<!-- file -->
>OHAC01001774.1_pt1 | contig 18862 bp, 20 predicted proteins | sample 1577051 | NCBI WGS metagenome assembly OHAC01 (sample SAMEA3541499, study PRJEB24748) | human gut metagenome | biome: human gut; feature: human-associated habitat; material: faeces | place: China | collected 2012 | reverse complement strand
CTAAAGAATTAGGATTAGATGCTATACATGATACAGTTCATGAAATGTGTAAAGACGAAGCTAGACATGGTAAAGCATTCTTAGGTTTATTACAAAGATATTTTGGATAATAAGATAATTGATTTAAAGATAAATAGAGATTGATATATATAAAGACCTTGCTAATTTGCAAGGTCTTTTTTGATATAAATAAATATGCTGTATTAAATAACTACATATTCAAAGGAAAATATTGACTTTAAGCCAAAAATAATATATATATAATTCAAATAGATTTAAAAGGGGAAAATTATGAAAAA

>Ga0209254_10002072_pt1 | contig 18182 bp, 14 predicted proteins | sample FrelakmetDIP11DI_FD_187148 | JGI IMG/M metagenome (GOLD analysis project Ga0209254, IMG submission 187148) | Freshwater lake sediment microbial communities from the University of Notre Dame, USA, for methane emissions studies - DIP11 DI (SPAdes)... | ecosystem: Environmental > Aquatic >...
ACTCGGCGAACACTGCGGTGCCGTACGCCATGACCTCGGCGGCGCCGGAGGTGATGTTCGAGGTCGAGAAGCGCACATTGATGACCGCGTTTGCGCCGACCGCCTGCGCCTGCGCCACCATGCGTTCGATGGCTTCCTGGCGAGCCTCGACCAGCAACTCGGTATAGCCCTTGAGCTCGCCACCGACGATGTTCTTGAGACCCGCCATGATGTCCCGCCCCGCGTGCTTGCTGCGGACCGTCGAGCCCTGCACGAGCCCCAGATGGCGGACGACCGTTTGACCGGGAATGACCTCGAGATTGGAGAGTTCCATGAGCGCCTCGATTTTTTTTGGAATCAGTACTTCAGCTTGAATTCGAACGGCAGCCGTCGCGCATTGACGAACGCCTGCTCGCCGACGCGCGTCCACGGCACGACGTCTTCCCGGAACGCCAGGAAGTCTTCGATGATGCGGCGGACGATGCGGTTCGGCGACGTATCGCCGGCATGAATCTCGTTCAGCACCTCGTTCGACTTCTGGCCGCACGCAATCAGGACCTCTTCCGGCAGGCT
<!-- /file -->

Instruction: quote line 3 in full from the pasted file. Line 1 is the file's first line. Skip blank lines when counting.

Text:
>Ga0209254_10002072_pt1 | contig 18182 bp, 14 predicted proteins | sample FrelakmetDIP11DI_FD_187148 | JGI IMG/M metagenome (GOLD analysis project Ga0209254, IMG submission 187148) | Freshwater lake sediment microbial communities from the University of Notre Dame, USA, for methane emissions studies - DIP11 DI (SPAdes)... | ecosystem: Environmental > Aquatic >...